When Calvera (Eli Wallach) and his group of bandits keep raiding a Mexican village, the villagers decide to take matters in to their own hands. The villagers hire seven gunmen in hopes of solving the problem.
Director: John Sturges
Cast: Yul Brynner, Steve McQueen, Eli Wallach, Charles Bronson, Horst Buchholz, Robert Vaughn, James Coburn, Brad Dexter
MPAA Rating: N/A
Fun Fact: George Peppard and Gene Wilder auditioned for Steve McQueen’s role.
The Magnificent Seven is an Americanized remake from Akira Kurosawa’s Seven Samurai. Both stories are similar with a group of people helping villagers that are being raided from a group of people that feel like the villagers owe them everything. This version makes it out to be a Western and at that point of time Westerns were popular. Yul Brynner was the one that actually went and lobbied for this movie to be made. The studio agreed and hired well known director John Sturges to helm the film and hired on up and coming actors who would go on to be major stars after this film. This year is the 60th anniversary of the film and I decided to take a look at it.
From the opening shot we get to see beautiful desert landscapes and a well-built village set where the story takes place. The cinematography shots are at the right angles to capture the landscape. We get a beautiful looking film out of it. I started to get invested in the opening scenes and wanted to see more. When we start seeing the characters we get transported to the Western world that dominated screens in that era. The action shots are clean and visible as the camera focuses on wider shots to capture all the action. While this is a great start to the film, the technical aspects make it even better. The sound editing of the film is fantastic and makes everything more epic. The sounds of the gunshots have a nice echo to them as they go off. It makes the action scenes bigger with the louder sounds. Elmer Bernstein’s score is legendary as we get the well-known theme to the movie. I went ahead and started listening to the soundtrack after the film was over. What can I say, I love older movie soundtracks.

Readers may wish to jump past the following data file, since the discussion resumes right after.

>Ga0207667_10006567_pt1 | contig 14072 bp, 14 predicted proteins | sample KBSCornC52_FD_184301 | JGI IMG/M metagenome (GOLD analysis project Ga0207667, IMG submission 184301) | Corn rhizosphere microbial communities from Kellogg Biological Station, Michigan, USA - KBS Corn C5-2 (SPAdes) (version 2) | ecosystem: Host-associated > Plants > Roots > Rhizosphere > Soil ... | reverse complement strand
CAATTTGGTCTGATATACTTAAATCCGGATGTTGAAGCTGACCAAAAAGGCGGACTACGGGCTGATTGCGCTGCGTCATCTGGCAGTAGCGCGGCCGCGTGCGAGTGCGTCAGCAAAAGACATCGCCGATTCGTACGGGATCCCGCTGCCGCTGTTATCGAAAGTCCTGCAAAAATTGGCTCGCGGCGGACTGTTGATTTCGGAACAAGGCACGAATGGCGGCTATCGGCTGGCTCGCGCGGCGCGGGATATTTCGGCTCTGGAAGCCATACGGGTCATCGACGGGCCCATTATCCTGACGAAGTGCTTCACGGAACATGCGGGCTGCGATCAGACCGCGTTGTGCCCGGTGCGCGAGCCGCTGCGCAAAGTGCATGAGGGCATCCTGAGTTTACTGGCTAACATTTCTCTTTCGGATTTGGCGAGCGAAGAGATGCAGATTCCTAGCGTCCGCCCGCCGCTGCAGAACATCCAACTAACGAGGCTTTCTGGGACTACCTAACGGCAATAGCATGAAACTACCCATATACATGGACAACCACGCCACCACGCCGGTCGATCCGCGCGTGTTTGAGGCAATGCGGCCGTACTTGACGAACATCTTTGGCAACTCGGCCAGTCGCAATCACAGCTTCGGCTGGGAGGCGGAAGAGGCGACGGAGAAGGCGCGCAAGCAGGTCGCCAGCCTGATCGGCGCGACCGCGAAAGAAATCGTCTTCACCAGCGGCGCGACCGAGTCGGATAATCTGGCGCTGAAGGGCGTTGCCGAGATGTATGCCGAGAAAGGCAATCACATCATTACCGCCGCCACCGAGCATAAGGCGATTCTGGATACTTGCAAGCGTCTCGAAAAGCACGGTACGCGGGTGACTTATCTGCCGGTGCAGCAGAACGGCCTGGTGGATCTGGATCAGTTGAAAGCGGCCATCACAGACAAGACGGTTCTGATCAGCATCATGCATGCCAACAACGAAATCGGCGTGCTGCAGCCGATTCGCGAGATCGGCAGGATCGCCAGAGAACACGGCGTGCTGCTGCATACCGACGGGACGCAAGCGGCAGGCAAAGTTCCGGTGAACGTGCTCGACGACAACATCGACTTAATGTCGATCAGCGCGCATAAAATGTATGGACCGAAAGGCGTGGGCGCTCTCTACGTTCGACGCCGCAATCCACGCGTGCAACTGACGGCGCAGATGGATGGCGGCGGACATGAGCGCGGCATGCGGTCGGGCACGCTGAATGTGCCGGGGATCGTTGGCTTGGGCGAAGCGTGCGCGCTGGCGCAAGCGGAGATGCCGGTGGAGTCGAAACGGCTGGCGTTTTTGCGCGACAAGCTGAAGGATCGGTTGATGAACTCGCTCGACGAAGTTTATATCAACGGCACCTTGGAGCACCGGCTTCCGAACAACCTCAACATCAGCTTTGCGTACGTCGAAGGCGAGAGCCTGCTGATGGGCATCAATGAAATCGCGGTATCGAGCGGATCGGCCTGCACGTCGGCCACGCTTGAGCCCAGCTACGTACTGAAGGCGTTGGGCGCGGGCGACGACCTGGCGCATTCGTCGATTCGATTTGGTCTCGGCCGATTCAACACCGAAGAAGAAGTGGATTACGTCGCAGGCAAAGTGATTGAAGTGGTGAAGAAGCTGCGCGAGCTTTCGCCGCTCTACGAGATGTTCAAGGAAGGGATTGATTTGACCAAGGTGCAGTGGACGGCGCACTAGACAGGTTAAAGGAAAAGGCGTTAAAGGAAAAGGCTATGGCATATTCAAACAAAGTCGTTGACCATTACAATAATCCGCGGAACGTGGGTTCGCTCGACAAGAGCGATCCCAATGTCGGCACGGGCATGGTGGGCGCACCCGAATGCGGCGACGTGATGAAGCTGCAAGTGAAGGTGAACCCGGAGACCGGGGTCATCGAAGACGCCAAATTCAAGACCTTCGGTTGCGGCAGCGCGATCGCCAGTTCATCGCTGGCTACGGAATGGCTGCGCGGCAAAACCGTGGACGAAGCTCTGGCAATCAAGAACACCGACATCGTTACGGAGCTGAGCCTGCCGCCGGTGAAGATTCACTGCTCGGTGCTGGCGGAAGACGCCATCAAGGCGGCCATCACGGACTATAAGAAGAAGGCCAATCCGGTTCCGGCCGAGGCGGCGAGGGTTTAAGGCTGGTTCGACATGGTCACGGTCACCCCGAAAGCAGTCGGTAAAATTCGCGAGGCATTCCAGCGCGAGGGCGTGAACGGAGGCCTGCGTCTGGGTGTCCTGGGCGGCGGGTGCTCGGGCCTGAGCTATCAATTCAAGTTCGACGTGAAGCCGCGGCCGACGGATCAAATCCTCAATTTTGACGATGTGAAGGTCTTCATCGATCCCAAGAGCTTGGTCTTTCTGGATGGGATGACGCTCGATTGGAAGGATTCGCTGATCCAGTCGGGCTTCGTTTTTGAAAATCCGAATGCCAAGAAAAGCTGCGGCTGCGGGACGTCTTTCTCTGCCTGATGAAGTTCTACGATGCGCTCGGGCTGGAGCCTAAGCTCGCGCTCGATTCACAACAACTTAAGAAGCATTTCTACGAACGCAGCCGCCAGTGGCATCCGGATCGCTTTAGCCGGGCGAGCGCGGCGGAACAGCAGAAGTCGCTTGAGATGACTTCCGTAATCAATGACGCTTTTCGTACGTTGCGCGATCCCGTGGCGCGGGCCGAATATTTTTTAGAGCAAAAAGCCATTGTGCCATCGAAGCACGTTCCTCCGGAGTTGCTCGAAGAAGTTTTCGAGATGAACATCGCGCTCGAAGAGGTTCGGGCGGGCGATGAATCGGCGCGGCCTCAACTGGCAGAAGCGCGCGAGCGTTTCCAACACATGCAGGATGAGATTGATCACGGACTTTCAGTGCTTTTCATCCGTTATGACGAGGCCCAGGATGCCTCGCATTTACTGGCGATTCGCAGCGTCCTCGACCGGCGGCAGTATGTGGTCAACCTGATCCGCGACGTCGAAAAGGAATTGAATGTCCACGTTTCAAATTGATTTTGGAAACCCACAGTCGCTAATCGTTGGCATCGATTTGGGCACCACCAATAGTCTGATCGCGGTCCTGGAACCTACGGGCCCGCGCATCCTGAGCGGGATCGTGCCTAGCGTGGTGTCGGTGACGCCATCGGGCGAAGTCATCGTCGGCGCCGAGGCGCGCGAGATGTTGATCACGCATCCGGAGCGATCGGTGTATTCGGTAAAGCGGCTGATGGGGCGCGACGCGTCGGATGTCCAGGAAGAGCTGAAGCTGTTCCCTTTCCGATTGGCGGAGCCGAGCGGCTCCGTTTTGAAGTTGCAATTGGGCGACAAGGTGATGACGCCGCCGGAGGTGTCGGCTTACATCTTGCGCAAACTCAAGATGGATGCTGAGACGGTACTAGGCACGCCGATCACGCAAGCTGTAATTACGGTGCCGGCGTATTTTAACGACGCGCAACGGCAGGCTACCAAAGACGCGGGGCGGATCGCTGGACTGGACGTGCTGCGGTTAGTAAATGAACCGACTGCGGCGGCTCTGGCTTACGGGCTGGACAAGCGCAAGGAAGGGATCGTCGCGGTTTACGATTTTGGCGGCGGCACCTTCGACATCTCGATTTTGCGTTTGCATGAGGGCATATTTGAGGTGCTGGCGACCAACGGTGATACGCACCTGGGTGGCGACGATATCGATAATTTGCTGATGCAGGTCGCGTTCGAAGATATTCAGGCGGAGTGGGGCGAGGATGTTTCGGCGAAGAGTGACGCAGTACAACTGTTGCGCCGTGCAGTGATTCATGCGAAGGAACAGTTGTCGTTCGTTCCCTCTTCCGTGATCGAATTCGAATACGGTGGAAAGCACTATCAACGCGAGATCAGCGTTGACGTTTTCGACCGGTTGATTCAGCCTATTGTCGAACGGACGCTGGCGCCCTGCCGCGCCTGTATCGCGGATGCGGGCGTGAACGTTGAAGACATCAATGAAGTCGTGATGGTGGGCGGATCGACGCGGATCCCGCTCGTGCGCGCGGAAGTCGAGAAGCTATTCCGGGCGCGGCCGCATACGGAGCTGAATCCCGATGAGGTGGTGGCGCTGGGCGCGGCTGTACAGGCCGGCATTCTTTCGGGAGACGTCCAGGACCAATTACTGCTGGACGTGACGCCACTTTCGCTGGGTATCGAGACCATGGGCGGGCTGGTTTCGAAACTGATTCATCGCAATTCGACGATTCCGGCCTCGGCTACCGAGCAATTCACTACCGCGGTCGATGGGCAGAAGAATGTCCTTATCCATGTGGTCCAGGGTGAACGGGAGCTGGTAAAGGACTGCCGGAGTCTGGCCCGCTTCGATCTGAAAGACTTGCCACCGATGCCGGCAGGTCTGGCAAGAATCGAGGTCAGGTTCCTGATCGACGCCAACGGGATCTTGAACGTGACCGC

The script calls for a group of characters that are hired to protect the village. One of my gripes about the film is that the seven gunmen don’t really have much character to them. Most of them besides Yul Brynner’s character are all broke bums that need work. It doesn’t really bring much excitement to the characters that much. The performances by the actors are well done though. Yul Brynner dials in a great performance, but it’s not his best. He’s the leader of the seven and you can tell through his actions that he is the head guy. Steve McQueen wasn’t really well known at this point and he does a lot of heavy lifting in this film. He was known for his stunt work and this is no exception. It looked like he was trying to one up Brynner in this movie to see who was more memorable. I’m a Charles Bronson fan and he does play his typical tough man role in this. It’s what he’s well known for and it works here. Eli Wallach brings in a nice performance as the movie’s lead villain. Every time he’s on screen I was invested and wanted justice brought to his character for what he was doing. I just wish he had a little bit more screen time though. For a two hour film, he doesn’t have much screen time dedicated to him.
We get a nice slow build to the climax. The movie has the perfect setup with the characters forming the group, teaching the villagers how to defend themselves, interacting with the villagers and villains, and on to the climax. While this movie does the setup well, the climax is kind of messy. While it’s the typical shootout that is famous in westerns, there could’ve been so much more. What I really wanted to see was a showdown between Wallach and Brynner as they were both the lead villain and hero respectfully. We don’t get much and it was disappointing to say the least. I was hoping for something extended like an old fashioned western fist fight, but we didn’t get that and it could’ve been better.
Overall, The Magnificent Seven is a film that is over 60 years old and in a way it still holds up today. It’s a technically beautiful movie from the opening shot. We get to see some great locations as we go on this western adventure. The sound editing makes it more epic and Elmer Bernstein’s music is legendary. We get some great acting from a solid cast of actors that helped launched some great careers. My only gripe though is while the setup is done very well, the climax should’ve been grander. What we get is fine with some good clean action, but it felt underwhelming. There is enough great material in this film for me to tell you to take a look at it if you want to see a film that’s considered a classic.